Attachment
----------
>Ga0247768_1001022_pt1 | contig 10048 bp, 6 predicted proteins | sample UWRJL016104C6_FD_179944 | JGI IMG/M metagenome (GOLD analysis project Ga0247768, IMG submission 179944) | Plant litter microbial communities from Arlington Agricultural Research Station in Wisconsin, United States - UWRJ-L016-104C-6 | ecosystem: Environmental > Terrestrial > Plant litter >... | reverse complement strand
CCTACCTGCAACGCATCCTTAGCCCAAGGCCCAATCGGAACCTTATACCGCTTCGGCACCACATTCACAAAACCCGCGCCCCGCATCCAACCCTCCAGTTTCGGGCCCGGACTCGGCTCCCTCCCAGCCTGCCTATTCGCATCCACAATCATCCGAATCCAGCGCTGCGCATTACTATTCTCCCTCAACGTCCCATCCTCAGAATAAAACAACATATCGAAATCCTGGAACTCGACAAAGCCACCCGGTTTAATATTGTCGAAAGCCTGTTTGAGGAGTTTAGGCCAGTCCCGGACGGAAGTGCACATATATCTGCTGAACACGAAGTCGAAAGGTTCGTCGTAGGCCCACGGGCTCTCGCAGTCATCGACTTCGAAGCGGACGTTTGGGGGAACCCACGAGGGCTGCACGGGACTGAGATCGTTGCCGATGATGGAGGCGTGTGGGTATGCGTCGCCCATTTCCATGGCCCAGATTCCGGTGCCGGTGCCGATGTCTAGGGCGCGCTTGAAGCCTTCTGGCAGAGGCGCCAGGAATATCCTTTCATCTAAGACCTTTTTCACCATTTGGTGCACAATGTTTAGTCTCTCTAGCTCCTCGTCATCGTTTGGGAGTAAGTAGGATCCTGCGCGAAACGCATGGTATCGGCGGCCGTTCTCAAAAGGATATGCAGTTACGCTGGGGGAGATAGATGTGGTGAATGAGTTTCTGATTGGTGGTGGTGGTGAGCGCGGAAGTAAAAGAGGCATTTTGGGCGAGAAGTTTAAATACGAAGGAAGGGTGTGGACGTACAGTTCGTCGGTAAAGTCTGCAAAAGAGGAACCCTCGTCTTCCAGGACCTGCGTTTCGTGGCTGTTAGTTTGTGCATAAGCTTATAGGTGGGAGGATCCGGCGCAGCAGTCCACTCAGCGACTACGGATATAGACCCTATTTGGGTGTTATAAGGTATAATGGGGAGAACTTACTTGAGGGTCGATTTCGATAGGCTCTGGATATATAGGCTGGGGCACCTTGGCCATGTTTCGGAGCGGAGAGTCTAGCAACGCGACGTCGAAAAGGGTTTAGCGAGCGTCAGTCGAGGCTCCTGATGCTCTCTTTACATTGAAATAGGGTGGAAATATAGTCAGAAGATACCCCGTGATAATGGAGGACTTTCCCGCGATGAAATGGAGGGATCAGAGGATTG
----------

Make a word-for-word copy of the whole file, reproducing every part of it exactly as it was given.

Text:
>Ga0247768_1001022_pt1 | contig 10048 bp, 6 predicted proteins | sample UWRJL016104C6_FD_179944 | JGI IMG/M metagenome (GOLD analysis project Ga0247768, IMG submission 179944) | Plant litter microbial communities from Arlington Agricultural Research Station in Wisconsin, United States - UWRJ-L016-104C-6 | ecosystem: Environmental > Terrestrial > Plant litter >... | reverse complement strand
CCTACCTGCAACGCATCCTTAGCCCAAGGCCCAATCGGAACCTTATACCGCTTCGGCACCACATTCACAAAACCCGCGCCCCGCATCCAACCCTCCAGTTTCGGGCCCGGACTCGGCTCCCTCCCAGCCTGCCTATTCGCATCCACAATCATCCGAATCCAGCGCTGCGCATTACTATTCTCCCTCAACGTCCCATCCTCAGAATAAAACAACATATCGAAATCCTGGAACTCGACAAAGCCACCCGGTTTAATATTGTCGAAAGCCTGTTTGAGGAGTTTAGGCCAGTCCCGGACGGAAGTGCACATATATCTGCTGAACACGAAGTCGAAAGGTTCGTCGTAGGCCCACGGGCTCTCGCAGTCATCGACTTCGAAGCGGACGTTTGGGGGAACCCACGAGGGCTGCACGGGACTGAGATCGTTGCCGATGATGGAGGCGTGTGGGTATGCGTCGCCCATTTCCATGGCCCAGATTCCGGTGCCGGTGCCGATGTCTAGGGCGCGCTTGAAGCCTTCTGGCAGAGGCGCCAGGAATATCCTTTCATCTAAGACCTTTTTCACCATTTGGTGCACAATGTTTAGTCTCTCTAGCTCCTCGTCATCGTTTGGGAGTAAGTAGGATCCTGCGCGAAACGCATGGTATCGGCGGCCGTTCTCAAAAGGATATGCAGTTACGCTGGGGGAGATAGATGTGGTGAATGAGTTTCTGATTGGTGGTGGTGGTGAGCGCGGAAGTAAAAGAGGCATTTTGGGCGAGAAGTTTAAATACGAAGGAAGGGTGTGGACGTACAGTTCGTCGGTAAAGTCTGCAAAAGAGGAACCCTCGTCTTCCAGGACCTGCGTTTCGTGGCTGTTAGTTTGTGCATAAGCTTATAGGTGGGAGGATCCGGCGCAGCAGTCCACTCAGCGACTACGGATATAGACCCTATTTGGGTGTTATAAGGTATAATGGGGAGAACTTACTTGAGGGTCGATTTCGATAGGCTCTGGATATATAGGCTGGGGCACCTTGGCCATGTTTCGGAGCGGAGAGTCTAGCAACGCGACGTCGAAAAGGGTTTAGCGAGCGTCAGTCGAGGCTCCTGATGCTCTCTTTACATTGAAATAGGGTGGAAATATAGTCAGAAGATACCCCGTGATAATGGAGGACTTTCCCGCGATGAAATGGAGGGATCAGAGGATTG